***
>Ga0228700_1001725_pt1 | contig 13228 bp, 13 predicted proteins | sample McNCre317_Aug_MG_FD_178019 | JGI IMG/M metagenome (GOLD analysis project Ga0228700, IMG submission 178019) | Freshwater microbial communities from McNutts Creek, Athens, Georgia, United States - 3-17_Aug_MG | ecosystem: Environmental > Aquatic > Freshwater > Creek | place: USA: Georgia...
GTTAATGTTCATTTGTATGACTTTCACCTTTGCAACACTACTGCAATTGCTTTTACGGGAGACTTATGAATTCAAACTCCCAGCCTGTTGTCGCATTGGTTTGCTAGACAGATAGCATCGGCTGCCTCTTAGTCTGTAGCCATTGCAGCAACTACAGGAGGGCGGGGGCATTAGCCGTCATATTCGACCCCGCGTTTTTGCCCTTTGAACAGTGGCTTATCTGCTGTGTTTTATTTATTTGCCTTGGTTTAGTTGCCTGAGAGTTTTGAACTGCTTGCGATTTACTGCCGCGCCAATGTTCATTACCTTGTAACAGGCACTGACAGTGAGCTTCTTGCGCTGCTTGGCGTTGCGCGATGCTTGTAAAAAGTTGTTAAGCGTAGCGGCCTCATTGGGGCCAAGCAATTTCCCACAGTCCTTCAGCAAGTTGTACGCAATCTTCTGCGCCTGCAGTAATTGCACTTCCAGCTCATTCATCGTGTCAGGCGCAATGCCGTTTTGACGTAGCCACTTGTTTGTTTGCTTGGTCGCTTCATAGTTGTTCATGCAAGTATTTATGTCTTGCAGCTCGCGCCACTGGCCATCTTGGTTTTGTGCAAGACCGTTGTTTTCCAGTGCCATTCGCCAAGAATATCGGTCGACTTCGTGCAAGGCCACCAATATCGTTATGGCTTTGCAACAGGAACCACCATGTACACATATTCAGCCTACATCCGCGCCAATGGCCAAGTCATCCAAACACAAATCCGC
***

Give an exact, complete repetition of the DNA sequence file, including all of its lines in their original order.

>Ga0228700_1001725_pt1 | contig 13228 bp, 13 predicted proteins | sample McNCre317_Aug_MG_FD_178019 | JGI IMG/M metagenome (GOLD analysis project Ga0228700, IMG submission 178019) | Freshwater microbial communities from McNutts Creek, Athens, Georgia, United States - 3-17_Aug_MG | ecosystem: Environmental > Aquatic > Freshwater > Creek | place: USA: Georgia...
GTTAATGTTCATTTGTATGACTTTCACCTTTGCAACACTACTGCAATTGCTTTTACGGGAGACTTATGAATTCAAACTCCCAGCCTGTTGTCGCATTGGTTTGCTAGACAGATAGCATCGGCTGCCTCTTAGTCTGTAGCCATTGCAGCAACTACAGGAGGGCGGGGGCATTAGCCGTCATATTCGACCCCGCGTTTTTGCCCTTTGAACAGTGGCTTATCTGCTGTGTTTTATTTATTTGCCTTGGTTTAGTTGCCTGAGAGTTTTGAACTGCTTGCGATTTACTGCCGCGCCAATGTTCATTACCTTGTAACAGGCACTGACAGTGAGCTTCTTGCGCTGCTTGGCGTTGCGCGATGCTTGTAAAAAGTTGTTAAGCGTAGCGGCCTCATTGGGGCCAAGCAATTTCCCACAGTCCTTCAGCAAGTTGTACGCAATCTTCTGCGCCTGCAGTAATTGCACTTCCAGCTCATTCATCGTGTCAGGCGCAATGCCGTTTTGACGTAGCCACTTGTTTGTTTGCTTGGTCGCTTCATAGTTGTTCATGCAAGTATTTATGTCTTGCAGCTCGCGCCACTGGCCATCTTGGTTTTGTGCAAGACCGTTGTTTTCCAGTGCCATTCGCCAAGAATATCGGTCGACTTCGTGCAAGGCCACCAATATCGTTATGGCTTTGCAACAGGAACCACCATGTACACATATTCAGCCTACATCCGCGCCAATGGCCAAGTCATCCAAACACAAATCCGC